How Much Money the Qantas Frequent Flyer Program Makes and What That Tells Us About US Airlines

Earlier in the month I wrote about how much money US frequent flyer programs have earned so far this year. While offering some caveats, one analyst’s figures are as follows:

Airline Marketing Revenue Jan-June 2018 Year-Over-Year Increase
American Airlines $1.15 billion 10%
United Airlines $962 million 12%
Delta Air Lines $805 million 12%
Southwest Airlines $563 million 14%
Alaska Airlines $215 million 3%
JetBlue Airways $80 million 23%
Hawaiian Airlines $34 million 53%

There’s no need to do back of the envelope with Qantas, in fact Qantas shares real numbers about its frequent flyer program. During fiscal year 2018:

  • $272 million profit (up 1%)
  • 24.1% margin (down from 24.5%)
  • Qantas points-earning cards issued grew by 7%
  • 12.3 million program members (up 4.2%, their Woolworths partnership is a driver)

The biggest thing that holds down profit at Qantas is interchange regulation. Rewards credit cards aren’t as lucrative.

In 2002 the Reserve Bank of Australia introduced new credit card processing rules – starting in 2003 (1) interchange fees on four party card networks (i.e. Visa and MasterCard) were capped and (2) merchants were allowed to pass these fees on to consumers. The goal was to get consumers to use cards less by reducing rewards incentives.

Interchange – merchant swipe fees – fell by 50%. Annual fees grew, issuers capped the rewards you could earn on many cards (thus encouraging consumers to switch cards when they hit the cap). Consumers moved to debit cards and American Express cards which initially weren’t covered by the cap.


Source: Reserve Bank of Australia

It doesn’t take much to extrapolate out to programs 8 times the size in the U.S. and with greater margins on credit card business, suggesting that the estimates for US programs seem order of magnitude reasonable. It’s also no coincidence that Qantas devalued in a huge way a year after interchange regulation went into place. Instead of offering, say, half as many miles per dollar on credit card spend they started just charging twice as many miles for many awards (though in some cases more).

Credit card interchange regulation in the U.S. would probably mean just less lucrative earn for future spend, but devaluation of existing points balances. Perhaps just as much of a risk is that the same effect could be driven by new payment technologies which compete down interchange rates.

About Gary Leff

Gary Leff is one of the foremost experts in the field of miles, points, and frequent business travel - a topic he has covered since 2002. Co-founder of frequent flyer community InsideFlyer.com, emcee of the Freddie Awards, and named one of the "World's Top Travel Experts" by Conde' Nast Traveler (2010-Present) Gary has been a guest on most major news media, profiled in several top print publications, and published broadly on the topic of consumer loyalty. More About Gary »

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Comments

  1. Is that in Australian dollars? $272m profit in USD with a 24% margin would mean revenue over $1.1 billion and make them tied for largest in the world by revenue which doesn’t sound right.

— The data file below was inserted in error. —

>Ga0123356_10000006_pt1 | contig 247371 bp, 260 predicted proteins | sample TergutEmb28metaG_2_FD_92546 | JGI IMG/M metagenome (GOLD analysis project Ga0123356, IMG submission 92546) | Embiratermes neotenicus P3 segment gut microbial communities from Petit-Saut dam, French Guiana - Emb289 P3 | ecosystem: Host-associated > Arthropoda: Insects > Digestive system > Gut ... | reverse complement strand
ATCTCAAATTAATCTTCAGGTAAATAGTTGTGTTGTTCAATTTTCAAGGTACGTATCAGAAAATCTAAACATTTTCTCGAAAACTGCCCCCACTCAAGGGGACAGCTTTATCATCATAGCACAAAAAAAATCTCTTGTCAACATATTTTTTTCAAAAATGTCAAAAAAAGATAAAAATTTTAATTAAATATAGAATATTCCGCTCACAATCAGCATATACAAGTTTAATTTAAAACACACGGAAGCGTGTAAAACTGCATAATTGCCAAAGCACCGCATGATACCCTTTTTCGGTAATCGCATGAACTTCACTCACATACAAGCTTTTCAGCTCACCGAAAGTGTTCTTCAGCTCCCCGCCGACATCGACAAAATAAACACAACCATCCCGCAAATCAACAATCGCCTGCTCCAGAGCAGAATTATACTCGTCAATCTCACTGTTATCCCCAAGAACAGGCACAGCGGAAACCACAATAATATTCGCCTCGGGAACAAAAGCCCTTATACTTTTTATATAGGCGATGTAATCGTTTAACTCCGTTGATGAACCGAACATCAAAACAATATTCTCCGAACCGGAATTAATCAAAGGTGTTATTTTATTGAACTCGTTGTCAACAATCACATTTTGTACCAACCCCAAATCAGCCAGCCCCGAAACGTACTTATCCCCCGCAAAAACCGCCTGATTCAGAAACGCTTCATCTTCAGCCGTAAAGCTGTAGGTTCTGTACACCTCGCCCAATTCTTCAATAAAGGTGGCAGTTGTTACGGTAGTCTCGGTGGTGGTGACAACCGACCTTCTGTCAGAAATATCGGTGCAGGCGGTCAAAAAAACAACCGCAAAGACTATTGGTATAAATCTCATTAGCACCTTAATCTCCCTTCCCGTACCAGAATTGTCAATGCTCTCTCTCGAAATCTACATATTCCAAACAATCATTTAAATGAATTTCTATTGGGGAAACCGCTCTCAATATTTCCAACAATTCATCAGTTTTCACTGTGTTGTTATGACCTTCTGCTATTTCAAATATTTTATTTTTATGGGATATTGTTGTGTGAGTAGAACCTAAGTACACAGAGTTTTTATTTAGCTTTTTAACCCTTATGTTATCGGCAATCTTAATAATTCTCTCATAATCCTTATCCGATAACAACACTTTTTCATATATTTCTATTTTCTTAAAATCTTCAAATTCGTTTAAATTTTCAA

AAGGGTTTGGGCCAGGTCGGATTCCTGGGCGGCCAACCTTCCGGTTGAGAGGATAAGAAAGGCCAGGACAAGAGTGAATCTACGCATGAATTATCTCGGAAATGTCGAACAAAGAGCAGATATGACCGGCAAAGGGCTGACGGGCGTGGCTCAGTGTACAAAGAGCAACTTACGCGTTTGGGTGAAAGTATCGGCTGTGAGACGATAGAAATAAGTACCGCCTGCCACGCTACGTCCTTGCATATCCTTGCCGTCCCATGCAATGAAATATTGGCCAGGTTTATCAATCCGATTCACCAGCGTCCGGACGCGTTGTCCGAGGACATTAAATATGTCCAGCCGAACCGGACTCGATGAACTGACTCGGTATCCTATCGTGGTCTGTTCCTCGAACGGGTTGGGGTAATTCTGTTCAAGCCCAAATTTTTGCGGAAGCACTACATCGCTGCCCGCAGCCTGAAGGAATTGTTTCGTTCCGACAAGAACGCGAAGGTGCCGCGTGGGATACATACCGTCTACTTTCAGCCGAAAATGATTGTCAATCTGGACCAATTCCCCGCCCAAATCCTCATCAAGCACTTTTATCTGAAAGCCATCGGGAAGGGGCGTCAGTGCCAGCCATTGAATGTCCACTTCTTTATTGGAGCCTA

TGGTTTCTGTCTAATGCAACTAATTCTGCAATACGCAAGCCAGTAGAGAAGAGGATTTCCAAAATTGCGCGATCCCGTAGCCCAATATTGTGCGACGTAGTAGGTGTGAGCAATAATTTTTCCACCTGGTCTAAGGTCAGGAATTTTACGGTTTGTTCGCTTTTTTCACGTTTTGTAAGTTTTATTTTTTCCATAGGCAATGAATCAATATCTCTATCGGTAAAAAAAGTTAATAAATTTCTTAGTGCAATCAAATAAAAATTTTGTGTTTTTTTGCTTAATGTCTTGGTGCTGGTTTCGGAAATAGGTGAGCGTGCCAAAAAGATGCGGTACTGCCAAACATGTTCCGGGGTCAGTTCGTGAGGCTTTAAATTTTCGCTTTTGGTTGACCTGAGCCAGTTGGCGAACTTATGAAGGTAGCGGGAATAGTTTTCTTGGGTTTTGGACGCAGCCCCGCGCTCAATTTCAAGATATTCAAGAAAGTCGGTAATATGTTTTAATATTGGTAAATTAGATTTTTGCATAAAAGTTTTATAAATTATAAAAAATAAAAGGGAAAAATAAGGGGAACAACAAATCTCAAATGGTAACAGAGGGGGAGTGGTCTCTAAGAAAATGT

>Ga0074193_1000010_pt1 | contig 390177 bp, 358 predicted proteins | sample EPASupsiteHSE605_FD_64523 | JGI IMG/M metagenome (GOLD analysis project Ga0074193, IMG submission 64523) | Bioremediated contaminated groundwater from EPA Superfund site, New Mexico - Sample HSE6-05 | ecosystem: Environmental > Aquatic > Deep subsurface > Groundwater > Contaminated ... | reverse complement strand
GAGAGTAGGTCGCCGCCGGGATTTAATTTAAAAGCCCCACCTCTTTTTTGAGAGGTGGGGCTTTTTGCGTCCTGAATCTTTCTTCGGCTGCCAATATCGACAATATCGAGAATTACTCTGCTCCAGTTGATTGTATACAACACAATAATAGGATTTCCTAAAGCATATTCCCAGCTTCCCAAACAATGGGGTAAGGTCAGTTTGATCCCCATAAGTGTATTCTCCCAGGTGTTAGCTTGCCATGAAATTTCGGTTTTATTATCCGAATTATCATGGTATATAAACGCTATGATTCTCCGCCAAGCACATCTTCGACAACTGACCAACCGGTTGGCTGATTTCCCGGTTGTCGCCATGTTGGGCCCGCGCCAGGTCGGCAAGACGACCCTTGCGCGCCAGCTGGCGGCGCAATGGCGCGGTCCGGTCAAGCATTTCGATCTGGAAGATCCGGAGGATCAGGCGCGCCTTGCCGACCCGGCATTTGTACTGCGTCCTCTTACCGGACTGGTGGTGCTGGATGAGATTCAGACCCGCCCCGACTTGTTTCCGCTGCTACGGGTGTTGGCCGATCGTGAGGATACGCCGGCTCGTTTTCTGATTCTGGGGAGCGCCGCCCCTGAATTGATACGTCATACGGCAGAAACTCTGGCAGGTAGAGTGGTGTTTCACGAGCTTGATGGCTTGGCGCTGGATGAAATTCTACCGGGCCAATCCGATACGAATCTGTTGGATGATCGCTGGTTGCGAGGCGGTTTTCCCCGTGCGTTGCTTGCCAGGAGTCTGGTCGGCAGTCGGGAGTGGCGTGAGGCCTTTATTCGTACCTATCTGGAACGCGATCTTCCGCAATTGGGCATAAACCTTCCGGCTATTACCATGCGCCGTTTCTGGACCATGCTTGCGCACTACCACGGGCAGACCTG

2. @ Rob it is right. The figure is in USD. QFF is insanely profitable, and has been for a number of years. In comparison Qantas international had 399m AUD EBIT, which is around 290m USD. On a margin basis QFF is the most profitable segement in Qantas group, exceeding all of their flying business.

  3. Can someone elaborate on why the Australian central bank would want to push people away from credit cards?

  4. @121pilot. The reason Australia’s central bank did this was a sort of fairness crusade. Their logic was that merchant fees were high which was passed on to all customers by the merchant in the form of higher prices for things so the merchant could cover the fees charged by the card companies. But the bank would then take those fees and invest them in offering rich credit card rewards. So it was seen as everyone is paying more, but only credit card users are being rewarded. As an economist, I can respect that the central bank is concerned with inflation management and eliminating this overcharge then reward scheme reduces inflationary pressure on prices by a small amount, but it feels very paternalistic to me to assume consumers are too dumb to know what is best for them.

  5. I have a hard time imagining interchange regulation in the US beyond what was enacted on debit cards. While merchants love to b!tch and moan about the max 3% they pay for credit card payments, it isn’t as though cash management, insurance, and losses are costless to businesses.

    With apologies for the cynicism, the RBA did it because the retail lobby was stronger than the banking lobby. Tellingly, the ACCC have since had to come out with regulations that restrict retail surcharges to the actual cost of processing the transaction.

  6. The main reason QFF is so profitable is that they have the local card market in their grip. There are four main banks in Australia and each of them issue Qf cobrands and also offer points transfers on their proprietary rewards cards. The end result is that 33% of all card spend in Australia goes through a QFF earning card.

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